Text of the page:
Before the Federal Reserve announced its most recent 75 basis points hike, a former hedge fund investor told me “If they increase rates by another 0.75%, I’m going all in on 2 year Treasury notes”. He believed such a hike would crush the economy, and he is not alone. A well-respected professor from arguably the top finance school in the world agrees.
After all, 2-year Treasuries paid a paltry 0.73% at the start of the year but today offer a yield of 4.2%. It doesn’t seem like a good deal when inflation is at 8.26%. But losing 8% to inflation and getting paid 4% from Treasuries seems a lot more compelling than holding the S&P 500 which is down 22.98% for the year.
And that lose-lose proposition facing investors is perhaps an ingredient that triggered an Ivy League Professor to go on a tirade against Jerome Powell and his Federal Reserve colleagues that rivaled Jim Cramer’s epic meltdown in 2008, when he blasted the Fed with the outburst “they know nothing.”
Ivy League Prof Channels Jim Cramer’s EPIC Meltdown
To understand the significance of the outburst, you have to know the character involved: Jeremy Siegel from the Wharton School of the University of Pennsylvania.
Prof. Siegel is the author of a must-read book on investing “Stocks for the Long Run” and is an astute market analyst, who has repeatedly forecast market directions correctly. It’s important to note that, while Jim Cramer is widely viewed as an entertainer, Prof Siegel is well-respected among the investing cognoscenti.
And what Prof. Siegel said should rattle even the most “diamond-handed” investor. He began by eviscerating the Fed for its policy both last year and this year.
Last year when housing prices were rising at the fastest rate in post-war history and commodities were booming, he noted Chairman Powell observed that “we (the Fed) don’t see any inflation. We see no need to raise interest rates in 2022.”
Now, when all those same commodities and asset prices are going down, Siegel says Powell sees “stubborn inflation that requires the Fed to stay tight all the way through 2023”
In Siegel’s own words: “it makes no sense to me whatsoever.”
Slamming the Fed for maintaining low rates when prices of housing and commodities were spiraling higher and hiking rates when they are falling was just his opening attack.
Prof. Siegel went on to say that the Fed policy is “way too tight” and we “don’t need to get anywhere near that level to stop inflation” because oil prices have fallen to pre-Russia invasion of Ukraine levels while the Case-Shiller home price index is forecast to show a decrease for the first time in years.
The only thing not going down in the Professor’s view is wages, which are in catch-up mode, meaning they are lagging inflation.
“We’re Going to CRUSH The Economy”
Siegel didn’t hold back. The Fed is making “precisely the same mistake on the other side that they made a year ago”, meaning last year they kept rates too low and now the pendulum has swung entirely in the other direction, in error.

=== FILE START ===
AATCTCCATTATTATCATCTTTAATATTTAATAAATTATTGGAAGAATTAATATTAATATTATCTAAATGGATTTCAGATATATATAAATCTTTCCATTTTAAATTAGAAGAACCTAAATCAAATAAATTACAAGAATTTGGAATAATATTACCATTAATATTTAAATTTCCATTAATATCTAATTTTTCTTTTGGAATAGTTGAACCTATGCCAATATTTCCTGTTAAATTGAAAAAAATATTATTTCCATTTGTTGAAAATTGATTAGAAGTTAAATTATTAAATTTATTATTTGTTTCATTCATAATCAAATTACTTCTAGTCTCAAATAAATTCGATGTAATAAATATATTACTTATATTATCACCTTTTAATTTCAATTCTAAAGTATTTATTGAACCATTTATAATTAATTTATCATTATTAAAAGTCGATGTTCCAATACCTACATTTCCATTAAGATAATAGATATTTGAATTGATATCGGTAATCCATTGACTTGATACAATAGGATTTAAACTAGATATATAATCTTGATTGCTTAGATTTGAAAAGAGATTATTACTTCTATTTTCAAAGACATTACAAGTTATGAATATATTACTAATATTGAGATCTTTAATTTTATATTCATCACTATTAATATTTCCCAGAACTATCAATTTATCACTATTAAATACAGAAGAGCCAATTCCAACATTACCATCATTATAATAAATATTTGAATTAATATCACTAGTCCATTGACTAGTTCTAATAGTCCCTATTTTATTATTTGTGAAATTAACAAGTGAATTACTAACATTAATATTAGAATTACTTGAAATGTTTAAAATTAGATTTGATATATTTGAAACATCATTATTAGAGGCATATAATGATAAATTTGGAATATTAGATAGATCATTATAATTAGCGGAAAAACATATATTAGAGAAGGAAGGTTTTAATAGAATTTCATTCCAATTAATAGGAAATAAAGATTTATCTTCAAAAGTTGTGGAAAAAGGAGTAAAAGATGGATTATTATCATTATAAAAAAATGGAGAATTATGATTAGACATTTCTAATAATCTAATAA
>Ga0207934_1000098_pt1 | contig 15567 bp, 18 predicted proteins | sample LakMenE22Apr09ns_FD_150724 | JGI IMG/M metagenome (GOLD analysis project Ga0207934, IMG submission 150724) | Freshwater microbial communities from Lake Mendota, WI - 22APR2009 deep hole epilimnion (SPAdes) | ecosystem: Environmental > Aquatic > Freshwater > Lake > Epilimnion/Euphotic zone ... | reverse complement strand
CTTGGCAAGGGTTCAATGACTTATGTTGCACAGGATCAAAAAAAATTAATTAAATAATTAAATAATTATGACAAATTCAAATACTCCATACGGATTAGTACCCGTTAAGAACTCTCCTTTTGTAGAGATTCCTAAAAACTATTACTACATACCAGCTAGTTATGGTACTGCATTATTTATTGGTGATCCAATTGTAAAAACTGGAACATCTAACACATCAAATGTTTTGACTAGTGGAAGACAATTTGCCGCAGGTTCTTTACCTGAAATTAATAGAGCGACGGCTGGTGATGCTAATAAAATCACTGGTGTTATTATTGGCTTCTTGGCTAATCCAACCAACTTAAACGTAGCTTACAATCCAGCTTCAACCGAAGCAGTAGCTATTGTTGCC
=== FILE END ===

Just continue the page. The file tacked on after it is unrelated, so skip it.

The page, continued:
What does this mean for stocks?
Prof. Siegel was clear as day answering this question. His view is that until Chairman Powell sees the light (stops raising rates), downward pressure on stocks will continue.
It became clear that Siegel is almost in disbelief that the Fed is not paying attention to how high rates have gone and that the dollar is at the highest level in decades. Add to that the greatest decline in money supply in a 5 month period since the post-war period, and the incredulity of Fed policy is apparent.
If the Fed looked at “ANY of the monetary or financial indicators” the Fed cannot keep raising rates.
Prof. Siegel went on to skewer Chairman Powell, who stated during his mid-week conference that he wanted real rates positive across the yield curve. But they are positive, claimed Siegel, across every maturity.
The epic rant expanded to those who were in the room asking Powell questions. Why didn’t any single reporter ask the hard questions:
- Why do we have 3.2 million new workers and GDP going down? What does that mean?
- What does a record decline in the money supply mean?
- What does the collapse in commodity prices mean?
There were NO hard questions, according to Prof. Siegel. 50 reporters in the room and they said “repeat the statement you made in the beginning” – why not ask Chairman Powell “what are you looking at?”
Is Powell looking at 3-month core inflation that is lagging, while observers like Siegel are looking at markets that discount the future? Prof. Siegel made it clear the Fed should be looking at “market-oriented data.”
He concluded: “I am very upset” and what might have been missed by many is he almost completed the sentence “I’m afraid” because the pendulum has swung “waaaayyy” too far.
The capstone was Siegel’s comment that the Fed is now claiming “we’re the tough guys, we’re going to CRUSH the economy.”
His final word on the matter: Poor monetary policy would be an understatement”